Jo Page: On the stereotypes we challenge, and the ones we cling to – Times Union

Posted: September 29, 2021 at 7:23 am

The Chair is about the first female, Asian-American professor appointed to chair the English department at fictional Pembroke University.

Now, if you were an English major, if you enjoy the inner workings of academia, and if you love Sandra Oh, The Chair could be for you. I checked all three boxes. And I did go through all six episodes in just a few days.

Its engaging. The filming locations are pleasing. And the plot aims to be inclusive and politically correct, though that means that Sandra Ohs character, Ji-Yoon, has a lot on her plate.

She is leading the tenure charge for a brilliant American literature scholar who is Black and female. She contends with a group of students triggered by another professors mock sieg heil gesture in a class on Death and Modernism.

She is also grappling with her adopted Latina daughter who is aggressively bright for a seven-year-old, but doesnt like her mom very much. Nor can her extended family understand why she didnt adopt a South Korean child.

On top of that, Ji-Yoon has to deal with the old guard a coterie of professors who have taught the Western literary canon with gusto for decades, but who now see their livelihoods threatened by forced retirements. Class size is dwindling. Revenues are down. The dean of the college is leaning on Ji-Yoon to squeeze out the geezers who cant seem to figure out the copier, Wi-Fi, Blackboard or their students interests. (Moby Dick plays a big role here.)

I want call the series big-hearted. But the term doesnt really fit.

Yes, it makes statements about racism and sexism and an outdated pedagogy that doesnt reach the students any longer. It introduces the viewer to Mexican and South Korean culture in engaging, touching scenes.

But sometimes it just trips over itself, dismissing some biases and stereotypes while making sport of others. Its clunky in its political correctness.

Ji-Yoons renegade professor, Bill, is a disheveled mess of arrogance and charm, who prefers brewskies and popping oxycodone to teaching his classes. Inexplicably he becomes Ji-Yoons daughters babysitter, whom she much prefers to her mother. And when Bill is threatened with termination because of the sieg heil move, Ji-Yoon champions him in a kind of stand-by-your-(jackass)-man way.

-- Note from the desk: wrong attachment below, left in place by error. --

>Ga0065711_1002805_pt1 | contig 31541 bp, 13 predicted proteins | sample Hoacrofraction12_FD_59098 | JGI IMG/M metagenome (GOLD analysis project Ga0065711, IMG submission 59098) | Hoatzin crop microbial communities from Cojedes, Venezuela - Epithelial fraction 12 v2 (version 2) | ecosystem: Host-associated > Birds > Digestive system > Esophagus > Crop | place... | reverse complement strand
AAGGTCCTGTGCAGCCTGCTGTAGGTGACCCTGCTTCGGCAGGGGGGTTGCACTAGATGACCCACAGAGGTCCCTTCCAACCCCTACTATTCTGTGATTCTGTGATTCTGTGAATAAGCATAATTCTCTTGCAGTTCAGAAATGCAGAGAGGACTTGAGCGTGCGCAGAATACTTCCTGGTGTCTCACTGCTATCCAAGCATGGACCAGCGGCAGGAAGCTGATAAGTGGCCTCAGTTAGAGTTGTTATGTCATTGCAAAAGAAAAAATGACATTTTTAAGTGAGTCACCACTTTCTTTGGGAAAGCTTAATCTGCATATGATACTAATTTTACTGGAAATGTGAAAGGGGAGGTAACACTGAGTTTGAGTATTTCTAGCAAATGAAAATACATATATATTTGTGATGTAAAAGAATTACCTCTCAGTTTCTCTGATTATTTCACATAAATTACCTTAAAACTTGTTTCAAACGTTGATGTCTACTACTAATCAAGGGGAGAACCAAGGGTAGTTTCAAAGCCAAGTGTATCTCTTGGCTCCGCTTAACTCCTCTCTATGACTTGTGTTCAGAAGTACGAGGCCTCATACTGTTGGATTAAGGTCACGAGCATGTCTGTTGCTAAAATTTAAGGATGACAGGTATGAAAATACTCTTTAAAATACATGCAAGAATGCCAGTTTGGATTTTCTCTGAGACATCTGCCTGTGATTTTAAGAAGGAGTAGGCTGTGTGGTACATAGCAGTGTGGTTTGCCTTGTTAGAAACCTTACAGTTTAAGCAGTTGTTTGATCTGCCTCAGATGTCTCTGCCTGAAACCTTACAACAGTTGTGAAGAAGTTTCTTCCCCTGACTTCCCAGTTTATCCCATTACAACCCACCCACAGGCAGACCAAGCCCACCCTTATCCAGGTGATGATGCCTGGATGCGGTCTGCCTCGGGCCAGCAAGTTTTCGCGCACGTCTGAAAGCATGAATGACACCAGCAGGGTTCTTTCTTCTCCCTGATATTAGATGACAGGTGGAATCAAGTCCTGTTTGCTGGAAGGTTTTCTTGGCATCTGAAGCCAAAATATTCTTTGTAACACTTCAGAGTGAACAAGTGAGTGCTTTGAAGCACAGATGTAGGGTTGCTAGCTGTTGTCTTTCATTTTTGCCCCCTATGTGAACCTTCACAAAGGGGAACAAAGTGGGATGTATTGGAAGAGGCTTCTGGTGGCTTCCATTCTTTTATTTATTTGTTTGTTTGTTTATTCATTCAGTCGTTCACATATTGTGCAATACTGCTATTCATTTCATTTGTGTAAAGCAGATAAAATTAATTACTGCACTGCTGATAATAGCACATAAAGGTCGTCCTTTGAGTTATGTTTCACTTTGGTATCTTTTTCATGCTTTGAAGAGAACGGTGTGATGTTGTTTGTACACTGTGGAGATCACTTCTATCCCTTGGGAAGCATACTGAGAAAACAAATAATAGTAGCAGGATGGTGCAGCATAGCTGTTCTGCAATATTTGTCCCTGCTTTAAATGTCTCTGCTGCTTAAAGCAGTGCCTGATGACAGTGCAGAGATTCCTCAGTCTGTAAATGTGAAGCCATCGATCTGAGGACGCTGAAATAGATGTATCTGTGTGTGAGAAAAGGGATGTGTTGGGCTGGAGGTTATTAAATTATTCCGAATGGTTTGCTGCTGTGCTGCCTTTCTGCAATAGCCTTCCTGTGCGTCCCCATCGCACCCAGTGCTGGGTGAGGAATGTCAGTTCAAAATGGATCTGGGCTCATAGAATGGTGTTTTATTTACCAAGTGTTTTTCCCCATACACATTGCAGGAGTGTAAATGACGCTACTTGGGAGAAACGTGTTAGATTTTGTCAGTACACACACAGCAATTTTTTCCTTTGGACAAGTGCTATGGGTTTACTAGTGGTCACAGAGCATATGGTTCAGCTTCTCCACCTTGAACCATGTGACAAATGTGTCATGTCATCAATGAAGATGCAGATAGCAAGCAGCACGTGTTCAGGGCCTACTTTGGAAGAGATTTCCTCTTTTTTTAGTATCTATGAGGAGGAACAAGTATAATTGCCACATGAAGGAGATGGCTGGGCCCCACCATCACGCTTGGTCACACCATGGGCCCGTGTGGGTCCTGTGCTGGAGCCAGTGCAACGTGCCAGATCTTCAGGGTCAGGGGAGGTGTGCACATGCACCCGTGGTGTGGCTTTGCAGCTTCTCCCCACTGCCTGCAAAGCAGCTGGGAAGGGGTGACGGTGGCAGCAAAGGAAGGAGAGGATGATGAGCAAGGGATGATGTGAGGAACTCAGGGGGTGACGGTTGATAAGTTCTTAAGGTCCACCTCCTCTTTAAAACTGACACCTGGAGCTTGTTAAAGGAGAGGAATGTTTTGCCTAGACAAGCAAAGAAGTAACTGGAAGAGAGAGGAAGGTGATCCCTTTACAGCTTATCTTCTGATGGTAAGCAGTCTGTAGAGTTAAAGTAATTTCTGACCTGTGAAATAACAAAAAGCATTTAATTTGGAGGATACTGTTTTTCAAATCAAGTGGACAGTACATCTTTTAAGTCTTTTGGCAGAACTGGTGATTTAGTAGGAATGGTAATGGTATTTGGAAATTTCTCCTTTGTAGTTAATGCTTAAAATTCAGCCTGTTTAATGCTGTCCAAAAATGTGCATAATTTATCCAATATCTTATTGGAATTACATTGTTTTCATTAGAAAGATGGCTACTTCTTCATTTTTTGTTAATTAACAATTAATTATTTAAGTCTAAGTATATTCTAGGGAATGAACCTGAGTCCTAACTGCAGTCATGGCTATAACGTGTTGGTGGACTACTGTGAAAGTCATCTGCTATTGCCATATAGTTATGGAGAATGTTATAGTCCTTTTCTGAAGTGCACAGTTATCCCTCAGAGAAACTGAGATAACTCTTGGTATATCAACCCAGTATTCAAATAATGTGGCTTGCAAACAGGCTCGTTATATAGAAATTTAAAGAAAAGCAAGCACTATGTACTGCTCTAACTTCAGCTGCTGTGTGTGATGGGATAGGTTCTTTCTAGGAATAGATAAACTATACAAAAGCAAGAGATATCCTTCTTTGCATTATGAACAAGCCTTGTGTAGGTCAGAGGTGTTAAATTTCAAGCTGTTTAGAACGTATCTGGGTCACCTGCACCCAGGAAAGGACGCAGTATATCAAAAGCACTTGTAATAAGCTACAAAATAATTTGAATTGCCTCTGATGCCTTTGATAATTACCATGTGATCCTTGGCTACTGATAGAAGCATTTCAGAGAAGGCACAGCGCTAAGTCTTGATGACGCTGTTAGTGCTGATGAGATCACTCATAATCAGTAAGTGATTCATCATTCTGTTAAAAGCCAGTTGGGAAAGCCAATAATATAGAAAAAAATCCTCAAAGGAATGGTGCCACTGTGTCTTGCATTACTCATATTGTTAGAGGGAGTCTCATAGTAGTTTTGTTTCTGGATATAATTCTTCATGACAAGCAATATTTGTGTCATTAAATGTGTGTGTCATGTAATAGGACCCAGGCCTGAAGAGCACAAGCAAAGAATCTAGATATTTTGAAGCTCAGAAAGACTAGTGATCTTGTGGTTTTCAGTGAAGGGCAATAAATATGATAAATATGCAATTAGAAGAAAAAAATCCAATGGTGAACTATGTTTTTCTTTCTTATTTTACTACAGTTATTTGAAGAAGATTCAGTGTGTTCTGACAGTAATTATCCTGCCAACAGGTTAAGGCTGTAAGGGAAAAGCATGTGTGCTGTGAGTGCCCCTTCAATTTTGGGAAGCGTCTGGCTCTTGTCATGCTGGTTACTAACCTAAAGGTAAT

What of the foppish old pedants? They are an on-the-nose stereotype of the clichd English professor: tweed-clad, bearded, bespectacled and hopelessly out of touch with their Gen Z students. They are not treated kindly, ageism seemingly the only ism we dont have to correct.

But the Gen Z students dont go unscathed either. We know from context that the sieg heil move was derisive, not divisive; this teacher is no Nazi. But the students are triggered and their reaction is outsized, which makes them look more whiny that politically astute.

And the fact that the charm-heavy professor is also in love with Ji-Yoon prompts the eternal question: Why would an intelligent woman be drawn to such a mansplaining, arrogant, self-destructive, unrealistically idealistic, Seth-Rogen-style putz? (Dont ask me about my dating history. ...)

Did I like The Chair? Of course. I love Sandra Oh. And Holland Taylor, who plays one of the geezers, is an uncut gem. I admire the heart and effort that went into writing a series that calls out stereotypes in ways that are simultaneously humorous and woke-making.

But it also highlights that we still hang on to stereotypes some overarchingly politically correct: minority students and professors who are written as brilliant and ethically blemish-free (and therefore a bit tedious). Others trade in old tropes: the charming screw-up who nevertheless is going to get the girl, the obstreperous youth who both annoy and enlighten, and the tried-and-true trashing of old folks whose most grievous sin is getting old.

As T.S. Eliot said I grow old I grow old ... I shall wear the bottoms of my trousers rolled.

Jo Page is a writer and Lutheran minister. Her email is Her website is at

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Jo Page: On the stereotypes we challenge, and the ones we cling to - Times Union

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